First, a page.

Eventually, most servers that carry the newsgroup have a copy of the article, and ideally, an article to a newsgroup travels to all sites (news servers) that carry the newsgroup. The final result is that tens or hundreds of thousands of copies of the article will be present on news servers scattered all over the globe.
“News clients” or “newsreaders” communicate with the news server, via NNTP. Many news clients, such as Microsoft Internet News®, Microsoft Outlook Express® and Netscape Communicator's Collabra® application are commercially available.
By accessing the Usenet, the host 120 may act as a news client to subscribe and collect news articles. The news articles are public-domain and may be freely used and modified. The host 120 displays the article to users throughout a distributed information network, such as the Internet. The host may then become a portal through which a user may access the Usenet without the use of a news server.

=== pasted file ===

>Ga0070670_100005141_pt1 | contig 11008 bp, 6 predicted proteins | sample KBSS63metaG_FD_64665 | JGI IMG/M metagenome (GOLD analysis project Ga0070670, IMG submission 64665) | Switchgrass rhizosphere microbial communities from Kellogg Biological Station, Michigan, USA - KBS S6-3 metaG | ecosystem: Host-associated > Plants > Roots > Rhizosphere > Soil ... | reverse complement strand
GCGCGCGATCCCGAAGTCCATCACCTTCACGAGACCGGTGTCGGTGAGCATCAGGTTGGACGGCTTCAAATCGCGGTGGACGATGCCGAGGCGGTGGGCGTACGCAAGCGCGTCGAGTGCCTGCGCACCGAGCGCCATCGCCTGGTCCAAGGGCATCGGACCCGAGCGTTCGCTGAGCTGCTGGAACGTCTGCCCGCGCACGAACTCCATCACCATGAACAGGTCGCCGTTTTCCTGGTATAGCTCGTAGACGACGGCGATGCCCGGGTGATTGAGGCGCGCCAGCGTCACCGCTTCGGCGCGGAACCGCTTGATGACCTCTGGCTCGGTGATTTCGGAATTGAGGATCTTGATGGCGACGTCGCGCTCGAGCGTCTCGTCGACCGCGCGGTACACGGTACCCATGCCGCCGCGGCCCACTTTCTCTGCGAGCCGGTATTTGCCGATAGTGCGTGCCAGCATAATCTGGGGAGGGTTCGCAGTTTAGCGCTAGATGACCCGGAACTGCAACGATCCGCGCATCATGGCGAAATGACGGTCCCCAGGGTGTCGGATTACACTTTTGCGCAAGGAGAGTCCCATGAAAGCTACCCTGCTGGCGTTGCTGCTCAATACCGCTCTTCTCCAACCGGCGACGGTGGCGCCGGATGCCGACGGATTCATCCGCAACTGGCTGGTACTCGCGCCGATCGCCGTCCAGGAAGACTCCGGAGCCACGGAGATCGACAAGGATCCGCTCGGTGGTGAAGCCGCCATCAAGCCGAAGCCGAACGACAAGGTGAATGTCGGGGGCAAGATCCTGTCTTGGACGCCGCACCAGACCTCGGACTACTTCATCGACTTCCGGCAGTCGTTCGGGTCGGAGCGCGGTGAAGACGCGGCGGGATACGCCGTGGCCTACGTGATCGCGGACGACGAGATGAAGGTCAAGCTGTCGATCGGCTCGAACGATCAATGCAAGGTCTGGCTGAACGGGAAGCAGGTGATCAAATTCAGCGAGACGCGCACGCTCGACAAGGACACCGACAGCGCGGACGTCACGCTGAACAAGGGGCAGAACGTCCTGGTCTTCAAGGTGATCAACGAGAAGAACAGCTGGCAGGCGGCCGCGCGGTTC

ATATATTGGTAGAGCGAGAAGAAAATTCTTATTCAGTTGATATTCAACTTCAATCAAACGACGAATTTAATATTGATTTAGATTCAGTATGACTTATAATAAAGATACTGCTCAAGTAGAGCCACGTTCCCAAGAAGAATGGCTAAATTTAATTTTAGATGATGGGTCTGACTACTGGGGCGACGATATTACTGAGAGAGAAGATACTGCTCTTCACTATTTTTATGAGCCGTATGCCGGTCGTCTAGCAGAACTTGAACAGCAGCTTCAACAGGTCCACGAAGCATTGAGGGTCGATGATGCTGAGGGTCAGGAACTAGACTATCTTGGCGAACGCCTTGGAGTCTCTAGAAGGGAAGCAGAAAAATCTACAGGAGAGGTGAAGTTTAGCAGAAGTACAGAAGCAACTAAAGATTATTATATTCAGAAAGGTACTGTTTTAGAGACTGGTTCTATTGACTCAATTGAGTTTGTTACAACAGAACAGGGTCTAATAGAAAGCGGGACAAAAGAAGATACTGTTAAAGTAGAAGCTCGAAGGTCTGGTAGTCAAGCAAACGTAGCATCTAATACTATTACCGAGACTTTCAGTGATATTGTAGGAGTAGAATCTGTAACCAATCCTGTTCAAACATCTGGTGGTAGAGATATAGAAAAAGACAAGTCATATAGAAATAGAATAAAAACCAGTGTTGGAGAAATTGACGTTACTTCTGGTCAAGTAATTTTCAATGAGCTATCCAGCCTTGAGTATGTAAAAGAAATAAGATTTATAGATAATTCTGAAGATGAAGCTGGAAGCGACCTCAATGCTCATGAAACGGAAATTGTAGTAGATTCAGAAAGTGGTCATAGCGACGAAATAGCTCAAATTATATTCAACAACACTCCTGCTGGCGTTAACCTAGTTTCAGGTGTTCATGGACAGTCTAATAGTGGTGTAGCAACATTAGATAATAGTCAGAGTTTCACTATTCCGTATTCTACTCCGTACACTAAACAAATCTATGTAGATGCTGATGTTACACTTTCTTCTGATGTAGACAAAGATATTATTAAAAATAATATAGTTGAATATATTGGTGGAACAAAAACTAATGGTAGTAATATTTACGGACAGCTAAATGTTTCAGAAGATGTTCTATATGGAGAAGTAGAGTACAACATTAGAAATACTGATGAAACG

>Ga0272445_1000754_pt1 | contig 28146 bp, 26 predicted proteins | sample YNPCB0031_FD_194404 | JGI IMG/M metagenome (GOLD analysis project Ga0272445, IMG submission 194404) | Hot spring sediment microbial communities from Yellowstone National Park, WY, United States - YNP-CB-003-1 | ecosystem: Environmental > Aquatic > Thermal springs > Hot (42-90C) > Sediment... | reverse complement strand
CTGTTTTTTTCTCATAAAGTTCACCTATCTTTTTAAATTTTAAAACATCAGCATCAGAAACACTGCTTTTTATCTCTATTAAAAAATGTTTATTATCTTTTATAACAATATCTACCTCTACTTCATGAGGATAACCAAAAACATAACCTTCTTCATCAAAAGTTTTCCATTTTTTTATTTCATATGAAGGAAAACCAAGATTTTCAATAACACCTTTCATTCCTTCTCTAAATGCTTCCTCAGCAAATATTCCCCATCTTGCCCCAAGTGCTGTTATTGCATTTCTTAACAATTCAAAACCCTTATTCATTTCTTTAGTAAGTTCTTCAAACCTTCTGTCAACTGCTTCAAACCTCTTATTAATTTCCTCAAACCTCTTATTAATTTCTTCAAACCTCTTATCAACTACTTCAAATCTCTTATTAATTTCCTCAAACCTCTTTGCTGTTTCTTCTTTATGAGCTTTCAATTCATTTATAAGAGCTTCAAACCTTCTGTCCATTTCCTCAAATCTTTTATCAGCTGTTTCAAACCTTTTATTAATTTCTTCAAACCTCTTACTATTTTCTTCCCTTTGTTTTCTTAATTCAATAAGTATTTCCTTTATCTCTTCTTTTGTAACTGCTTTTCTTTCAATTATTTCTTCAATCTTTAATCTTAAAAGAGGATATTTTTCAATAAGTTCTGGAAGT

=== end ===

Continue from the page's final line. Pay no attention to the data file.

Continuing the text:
In particular, the host adapts the contents of the articles for use over the Internet. In this process, the host converts the news to HTML format for transfer via HTTP to the client. This procedure is relatively simple because the articles are in text format and can be readily used in an HTML document. Typically, the host serves to a user an HTML page with an open area or box reserved for the contents of the article. The HTML page further contains a command to access and display the contents of the article. The HTML command “HFER” (hypertext reference) allows the webpage to access a specified document. For example, the command, “HFER=/www.site.com/id=x,” allows the HTML page to access the contents of the document number x stored at the server at the URL, www.site.com.